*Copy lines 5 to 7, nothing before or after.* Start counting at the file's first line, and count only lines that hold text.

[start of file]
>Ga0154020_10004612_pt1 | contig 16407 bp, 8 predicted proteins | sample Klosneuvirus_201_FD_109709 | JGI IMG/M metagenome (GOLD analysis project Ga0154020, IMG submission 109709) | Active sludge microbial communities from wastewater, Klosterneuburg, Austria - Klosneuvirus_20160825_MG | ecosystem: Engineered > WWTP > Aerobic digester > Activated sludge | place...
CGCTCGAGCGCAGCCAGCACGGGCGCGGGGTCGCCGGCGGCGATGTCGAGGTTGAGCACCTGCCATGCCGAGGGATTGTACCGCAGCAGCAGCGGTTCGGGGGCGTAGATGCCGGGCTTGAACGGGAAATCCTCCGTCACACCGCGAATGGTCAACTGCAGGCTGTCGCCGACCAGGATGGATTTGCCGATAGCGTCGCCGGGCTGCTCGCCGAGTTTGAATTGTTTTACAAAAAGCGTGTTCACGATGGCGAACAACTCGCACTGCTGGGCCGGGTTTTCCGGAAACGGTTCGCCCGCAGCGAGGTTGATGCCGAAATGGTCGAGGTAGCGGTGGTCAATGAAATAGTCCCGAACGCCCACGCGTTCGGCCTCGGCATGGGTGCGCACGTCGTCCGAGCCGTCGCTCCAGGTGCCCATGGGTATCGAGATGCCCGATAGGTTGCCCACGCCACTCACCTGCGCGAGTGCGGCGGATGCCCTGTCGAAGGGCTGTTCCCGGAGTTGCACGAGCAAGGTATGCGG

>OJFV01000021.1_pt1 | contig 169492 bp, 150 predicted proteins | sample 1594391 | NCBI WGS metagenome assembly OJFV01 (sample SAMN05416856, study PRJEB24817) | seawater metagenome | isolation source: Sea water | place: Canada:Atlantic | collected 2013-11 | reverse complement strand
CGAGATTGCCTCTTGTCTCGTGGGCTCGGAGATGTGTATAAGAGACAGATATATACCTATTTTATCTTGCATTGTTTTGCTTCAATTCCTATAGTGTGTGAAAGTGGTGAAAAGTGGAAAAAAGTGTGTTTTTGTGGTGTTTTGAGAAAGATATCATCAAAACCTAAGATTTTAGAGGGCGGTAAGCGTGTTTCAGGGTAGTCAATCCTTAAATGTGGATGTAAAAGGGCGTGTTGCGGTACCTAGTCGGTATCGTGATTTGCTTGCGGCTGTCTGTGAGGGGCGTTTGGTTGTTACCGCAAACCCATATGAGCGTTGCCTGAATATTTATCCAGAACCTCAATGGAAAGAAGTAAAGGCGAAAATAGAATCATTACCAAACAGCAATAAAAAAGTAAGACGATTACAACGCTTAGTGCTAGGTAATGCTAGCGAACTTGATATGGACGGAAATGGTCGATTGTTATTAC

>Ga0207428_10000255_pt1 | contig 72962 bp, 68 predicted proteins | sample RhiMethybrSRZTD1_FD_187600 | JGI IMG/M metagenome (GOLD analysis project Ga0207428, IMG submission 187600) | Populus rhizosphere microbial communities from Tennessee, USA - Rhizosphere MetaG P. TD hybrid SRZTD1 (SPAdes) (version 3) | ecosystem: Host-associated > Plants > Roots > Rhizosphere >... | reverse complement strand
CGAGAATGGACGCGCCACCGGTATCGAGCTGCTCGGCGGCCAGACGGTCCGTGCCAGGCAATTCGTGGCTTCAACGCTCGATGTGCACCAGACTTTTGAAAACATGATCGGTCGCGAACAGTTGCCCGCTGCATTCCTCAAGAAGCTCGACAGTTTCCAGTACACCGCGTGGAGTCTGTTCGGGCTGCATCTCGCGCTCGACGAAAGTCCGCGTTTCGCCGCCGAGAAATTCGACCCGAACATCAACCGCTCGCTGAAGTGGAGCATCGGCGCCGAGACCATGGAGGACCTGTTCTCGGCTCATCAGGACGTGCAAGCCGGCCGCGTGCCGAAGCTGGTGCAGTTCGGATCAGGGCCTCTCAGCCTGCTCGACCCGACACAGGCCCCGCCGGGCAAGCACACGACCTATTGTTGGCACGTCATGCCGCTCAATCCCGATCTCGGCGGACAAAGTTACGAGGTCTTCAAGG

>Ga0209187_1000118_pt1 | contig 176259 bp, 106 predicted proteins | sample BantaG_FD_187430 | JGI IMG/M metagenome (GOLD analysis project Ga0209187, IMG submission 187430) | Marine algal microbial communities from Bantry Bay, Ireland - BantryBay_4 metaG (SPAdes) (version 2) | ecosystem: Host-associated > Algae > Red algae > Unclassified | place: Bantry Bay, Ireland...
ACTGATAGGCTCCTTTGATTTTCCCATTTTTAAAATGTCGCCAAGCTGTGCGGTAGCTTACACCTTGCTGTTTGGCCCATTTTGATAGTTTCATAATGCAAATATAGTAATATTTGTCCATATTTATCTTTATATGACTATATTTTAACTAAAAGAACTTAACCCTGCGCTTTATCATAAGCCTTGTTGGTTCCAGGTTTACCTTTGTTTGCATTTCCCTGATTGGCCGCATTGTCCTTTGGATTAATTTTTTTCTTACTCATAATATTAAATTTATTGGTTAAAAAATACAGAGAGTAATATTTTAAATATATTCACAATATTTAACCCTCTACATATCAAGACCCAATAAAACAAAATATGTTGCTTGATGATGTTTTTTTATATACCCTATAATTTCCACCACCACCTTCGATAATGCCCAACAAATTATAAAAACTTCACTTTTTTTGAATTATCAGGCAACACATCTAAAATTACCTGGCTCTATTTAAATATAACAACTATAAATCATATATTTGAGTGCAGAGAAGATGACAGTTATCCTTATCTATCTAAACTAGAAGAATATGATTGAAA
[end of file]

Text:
>Ga0207428_10000255_pt1 | contig 72962 bp, 68 predicted proteins | sample RhiMethybrSRZTD1_FD_187600 | JGI IMG/M metagenome (GOLD analysis project Ga0207428, IMG submission 187600) | Populus rhizosphere microbial communities from Tennessee, USA - Rhizosphere MetaG P. TD hybrid SRZTD1 (SPAdes) (version 3) | ecosystem: Host-associated > Plants > Roots > Rhizosphere >... | reverse complement strand
CGAGAATGGACGCGCCACCGGTATCGAGCTGCTCGGCGGCCAGACGGTCCGTGCCAGGCAATTCGTGGCTTCAACGCTCGATGTGCACCAGACTTTTGAAAACATGATCGGTCGCGAACAGTTGCCCGCTGCATTCCTCAAGAAGCTCGACAGTTTCCAGTACACCGCGTGGAGTCTGTTCGGGCTGCATCTCGCGCTCGACGAAAGTCCGCGTTTCGCCGCCGAGAAATTCGACCCGAACATCAACCGCTCGCTGAAGTGGAGCATCGGCGCCGAGACCATGGAGGACCTGTTCTCGGCTCATCAGGACGTGCAAGCCGGCCGCGTGCCGAAGCTGGTGCAGTTCGGATCAGGGCCTCTCAGCCTGCTCGACCCGACACAGGCCCCGCCGGGCAAGCACACGACCTATTGTTGGCACGTCATGCCGCTCAATCCCGATCTCGGCGGACAAAGTTACGAGGTCTTCAAGG

>Ga0209187_1000118_pt1 | contig 176259 bp, 106 predicted proteins | sample BantaG_FD_187430 | JGI IMG/M metagenome (GOLD analysis project Ga0209187, IMG submission 187430) | Marine algal microbial communities from Bantry Bay, Ireland - BantryBay_4 metaG (SPAdes) (version 2) | ecosystem: Host-associated > Algae > Red algae > Unclassified | place: Bantry Bay, Ireland...